Thomas, your visit here is so timely for me. My hubby (one of the most knowledgeable people in the world on the climate change emergency) and I were just recently on our way to visit a friend in Pullman, Washington (USA). That's when we discovered the Palouse, a vast area of beautiful green rolling hills, covered in newly sprouting wheat, lentils and garbanzo beans. These fields were such unending tracts of land that we couldn't see where one farm ended and another started. The greens went on forever.
My husband, knowing my interest in all things food growing, asked how I would permaculture the Palouse. (I should mention that some days, as a climate change activist, the thought of permaculturing the world is the only thing that can get me out of bed in the morning.)
Ooh, ooh, what a cool question. "Okay," I said, "the first thing I'd do is break these huge farms up into smaller settlements and get more people out here so we can get rid of a lot of that big gas guzzling farm equipment." (Whether or not that was the "right answer" from a permaculture perspective is now moot, because ....)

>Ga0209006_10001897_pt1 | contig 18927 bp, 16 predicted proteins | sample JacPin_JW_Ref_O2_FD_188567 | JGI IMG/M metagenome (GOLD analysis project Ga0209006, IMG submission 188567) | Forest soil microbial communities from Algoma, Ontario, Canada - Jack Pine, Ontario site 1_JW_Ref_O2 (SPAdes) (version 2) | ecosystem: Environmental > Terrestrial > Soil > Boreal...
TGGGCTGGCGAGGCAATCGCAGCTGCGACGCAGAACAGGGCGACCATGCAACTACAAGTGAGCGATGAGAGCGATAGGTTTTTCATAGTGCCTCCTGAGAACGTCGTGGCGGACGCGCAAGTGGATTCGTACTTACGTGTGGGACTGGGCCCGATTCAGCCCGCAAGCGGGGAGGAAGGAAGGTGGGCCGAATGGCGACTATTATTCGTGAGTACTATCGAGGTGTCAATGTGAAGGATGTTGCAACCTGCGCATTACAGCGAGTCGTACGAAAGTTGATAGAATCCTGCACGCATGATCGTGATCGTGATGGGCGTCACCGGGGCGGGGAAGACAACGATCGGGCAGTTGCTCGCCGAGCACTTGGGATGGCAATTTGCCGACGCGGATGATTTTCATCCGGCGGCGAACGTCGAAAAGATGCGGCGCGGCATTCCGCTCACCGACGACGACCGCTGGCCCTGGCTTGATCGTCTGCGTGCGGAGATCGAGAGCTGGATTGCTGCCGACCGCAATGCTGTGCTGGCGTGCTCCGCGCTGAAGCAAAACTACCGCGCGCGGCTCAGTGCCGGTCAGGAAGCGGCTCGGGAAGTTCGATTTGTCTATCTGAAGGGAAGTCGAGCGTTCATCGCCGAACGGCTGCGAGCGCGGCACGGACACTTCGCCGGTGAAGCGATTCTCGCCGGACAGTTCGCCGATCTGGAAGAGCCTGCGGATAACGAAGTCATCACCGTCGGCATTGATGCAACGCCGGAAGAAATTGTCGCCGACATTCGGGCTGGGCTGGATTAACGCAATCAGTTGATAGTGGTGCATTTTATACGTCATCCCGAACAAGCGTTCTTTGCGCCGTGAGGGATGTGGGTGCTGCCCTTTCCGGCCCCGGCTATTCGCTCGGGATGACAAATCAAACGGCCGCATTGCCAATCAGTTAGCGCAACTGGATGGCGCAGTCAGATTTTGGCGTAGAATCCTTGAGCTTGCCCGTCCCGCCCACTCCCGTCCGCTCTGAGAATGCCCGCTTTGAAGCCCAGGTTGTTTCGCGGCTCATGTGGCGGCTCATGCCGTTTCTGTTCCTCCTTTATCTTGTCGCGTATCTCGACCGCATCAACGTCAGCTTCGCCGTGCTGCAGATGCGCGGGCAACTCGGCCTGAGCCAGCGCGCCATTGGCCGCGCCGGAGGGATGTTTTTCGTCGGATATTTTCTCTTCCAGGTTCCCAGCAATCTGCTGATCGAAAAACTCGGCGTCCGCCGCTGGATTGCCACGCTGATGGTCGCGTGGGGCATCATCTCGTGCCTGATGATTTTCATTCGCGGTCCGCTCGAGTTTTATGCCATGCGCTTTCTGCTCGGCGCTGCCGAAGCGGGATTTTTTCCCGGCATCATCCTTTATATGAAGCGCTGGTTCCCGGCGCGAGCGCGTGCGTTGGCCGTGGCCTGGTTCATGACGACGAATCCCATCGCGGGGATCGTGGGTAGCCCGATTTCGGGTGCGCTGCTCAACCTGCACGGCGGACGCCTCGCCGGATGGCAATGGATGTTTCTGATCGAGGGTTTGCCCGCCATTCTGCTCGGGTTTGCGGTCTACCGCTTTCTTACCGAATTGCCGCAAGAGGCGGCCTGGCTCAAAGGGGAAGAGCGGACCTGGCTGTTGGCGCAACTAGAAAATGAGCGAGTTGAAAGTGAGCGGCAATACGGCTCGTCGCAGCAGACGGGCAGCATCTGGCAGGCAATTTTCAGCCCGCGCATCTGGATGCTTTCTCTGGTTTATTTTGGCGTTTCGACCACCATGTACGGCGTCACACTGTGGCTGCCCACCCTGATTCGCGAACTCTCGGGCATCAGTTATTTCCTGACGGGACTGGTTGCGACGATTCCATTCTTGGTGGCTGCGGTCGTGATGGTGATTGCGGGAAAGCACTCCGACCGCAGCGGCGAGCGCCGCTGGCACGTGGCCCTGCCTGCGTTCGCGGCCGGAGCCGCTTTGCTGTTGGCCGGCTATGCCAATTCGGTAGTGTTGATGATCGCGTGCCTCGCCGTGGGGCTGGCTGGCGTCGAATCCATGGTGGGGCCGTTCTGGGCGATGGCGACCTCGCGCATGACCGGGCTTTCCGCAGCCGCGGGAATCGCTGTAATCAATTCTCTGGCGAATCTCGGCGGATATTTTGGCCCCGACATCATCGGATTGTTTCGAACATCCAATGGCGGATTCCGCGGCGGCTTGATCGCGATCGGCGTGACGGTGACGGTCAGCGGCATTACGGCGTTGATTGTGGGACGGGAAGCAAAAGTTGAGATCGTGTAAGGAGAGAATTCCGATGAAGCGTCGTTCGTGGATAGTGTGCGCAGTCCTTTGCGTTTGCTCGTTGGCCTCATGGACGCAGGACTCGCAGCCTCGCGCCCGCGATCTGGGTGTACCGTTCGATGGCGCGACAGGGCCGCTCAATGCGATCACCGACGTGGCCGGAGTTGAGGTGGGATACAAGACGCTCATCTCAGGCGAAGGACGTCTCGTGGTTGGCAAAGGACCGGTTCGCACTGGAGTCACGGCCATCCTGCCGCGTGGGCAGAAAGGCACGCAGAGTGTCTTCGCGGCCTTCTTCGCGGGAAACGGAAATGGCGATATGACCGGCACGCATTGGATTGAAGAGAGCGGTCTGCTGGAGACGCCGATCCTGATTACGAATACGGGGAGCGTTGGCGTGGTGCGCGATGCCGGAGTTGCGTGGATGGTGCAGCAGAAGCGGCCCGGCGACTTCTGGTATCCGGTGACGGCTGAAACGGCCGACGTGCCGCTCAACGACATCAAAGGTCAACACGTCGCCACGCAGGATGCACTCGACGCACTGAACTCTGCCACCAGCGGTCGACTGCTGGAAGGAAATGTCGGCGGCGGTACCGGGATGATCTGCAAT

"Wait, stop," he responded. "That's social engineering, and it ain't gonna happen."
"Well, when the climate change $#@! hits the fan and crop failures become more common and people are starting to experience hunger, won't they want to come out to the countryside to help grow food in zero-carbon ways?" But that was it. No matter what I said, my hubby couldn't picture people wanting to move back to the land -- or governments being able to move people back to the land, even in a food crisis.
So what do you think, Thomas? Can we "permaculture the world" without social engineering? We have to get to zero carbon (and other GHG) emissions as rapidly as possible. What role is permaculture going to play in helping us achieve that goal when so many food-growing areas (at least in North America) have enormous farms that depend on big oil-dependent equipment? I'm looking forward to reading your book, but do you have any thoughts on this for us permies here in the forums?